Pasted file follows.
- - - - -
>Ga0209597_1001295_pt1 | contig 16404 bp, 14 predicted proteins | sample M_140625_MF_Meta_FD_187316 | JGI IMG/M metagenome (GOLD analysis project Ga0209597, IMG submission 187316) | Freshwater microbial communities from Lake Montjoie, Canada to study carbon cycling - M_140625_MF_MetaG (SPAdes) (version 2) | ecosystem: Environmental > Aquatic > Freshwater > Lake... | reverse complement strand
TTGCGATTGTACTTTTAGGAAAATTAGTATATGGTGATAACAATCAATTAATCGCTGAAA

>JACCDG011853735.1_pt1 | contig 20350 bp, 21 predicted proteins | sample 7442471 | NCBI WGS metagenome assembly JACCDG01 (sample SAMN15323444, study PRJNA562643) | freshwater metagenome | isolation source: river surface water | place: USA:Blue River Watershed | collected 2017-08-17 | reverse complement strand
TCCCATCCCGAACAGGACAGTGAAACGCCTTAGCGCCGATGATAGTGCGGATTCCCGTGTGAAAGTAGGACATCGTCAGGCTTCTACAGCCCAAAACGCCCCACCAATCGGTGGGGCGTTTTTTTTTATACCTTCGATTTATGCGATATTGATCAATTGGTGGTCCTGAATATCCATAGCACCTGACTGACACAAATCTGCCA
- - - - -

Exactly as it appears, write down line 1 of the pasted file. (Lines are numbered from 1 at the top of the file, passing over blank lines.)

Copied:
>Ga0209597_1001295_pt1 | contig 16404 bp, 14 predicted proteins | sample M_140625_MF_Meta_FD_187316 | JGI IMG/M metagenome (GOLD analysis project Ga0209597, IMG submission 187316) | Freshwater microbial communities from Lake Montjoie, Canada to study carbon cycling - M_140625_MF_MetaG (SPAdes) (version 2) | ecosystem: Environmental > Aquatic > Freshwater > Lake... | reverse complement strand